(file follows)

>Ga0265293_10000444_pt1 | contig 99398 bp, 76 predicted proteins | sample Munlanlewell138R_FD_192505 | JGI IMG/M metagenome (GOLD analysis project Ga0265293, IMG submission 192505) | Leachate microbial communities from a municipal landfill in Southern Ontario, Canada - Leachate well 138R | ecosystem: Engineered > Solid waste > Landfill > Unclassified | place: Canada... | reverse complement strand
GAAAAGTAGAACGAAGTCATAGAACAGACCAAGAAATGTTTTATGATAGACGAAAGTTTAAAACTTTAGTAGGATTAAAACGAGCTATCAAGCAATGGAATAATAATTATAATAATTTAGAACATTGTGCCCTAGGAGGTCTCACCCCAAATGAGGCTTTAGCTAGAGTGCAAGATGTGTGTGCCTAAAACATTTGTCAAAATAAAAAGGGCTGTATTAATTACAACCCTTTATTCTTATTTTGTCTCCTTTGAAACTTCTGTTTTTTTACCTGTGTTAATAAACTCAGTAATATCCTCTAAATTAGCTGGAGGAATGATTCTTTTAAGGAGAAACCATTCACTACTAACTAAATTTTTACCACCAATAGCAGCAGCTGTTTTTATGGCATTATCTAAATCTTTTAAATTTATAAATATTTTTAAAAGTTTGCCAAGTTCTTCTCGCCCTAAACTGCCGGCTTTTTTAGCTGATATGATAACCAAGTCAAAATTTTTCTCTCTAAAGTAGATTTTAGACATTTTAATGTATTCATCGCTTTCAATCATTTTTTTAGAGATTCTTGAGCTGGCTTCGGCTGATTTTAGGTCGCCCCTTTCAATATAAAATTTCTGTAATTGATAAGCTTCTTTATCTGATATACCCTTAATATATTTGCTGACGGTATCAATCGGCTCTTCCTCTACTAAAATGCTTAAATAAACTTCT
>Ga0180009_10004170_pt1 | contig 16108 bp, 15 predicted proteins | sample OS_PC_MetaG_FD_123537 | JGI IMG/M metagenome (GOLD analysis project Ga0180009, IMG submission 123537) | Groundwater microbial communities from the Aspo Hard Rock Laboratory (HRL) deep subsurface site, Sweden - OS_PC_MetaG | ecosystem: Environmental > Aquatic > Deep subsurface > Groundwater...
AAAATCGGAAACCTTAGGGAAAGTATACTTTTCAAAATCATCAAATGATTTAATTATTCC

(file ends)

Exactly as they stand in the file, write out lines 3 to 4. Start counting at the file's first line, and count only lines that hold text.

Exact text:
>Ga0180009_10004170_pt1 | contig 16108 bp, 15 predicted proteins | sample OS_PC_MetaG_FD_123537 | JGI IMG/M metagenome (GOLD analysis project Ga0180009, IMG submission 123537) | Groundwater microbial communities from the Aspo Hard Rock Laboratory (HRL) deep subsurface site, Sweden - OS_PC_MetaG | ecosystem: Environmental > Aquatic > Deep subsurface > Groundwater...
AAAATCGGAAACCTTAGGGAAAGTATACTTTTCAAAATCATCAAATGATTTAATTATTCC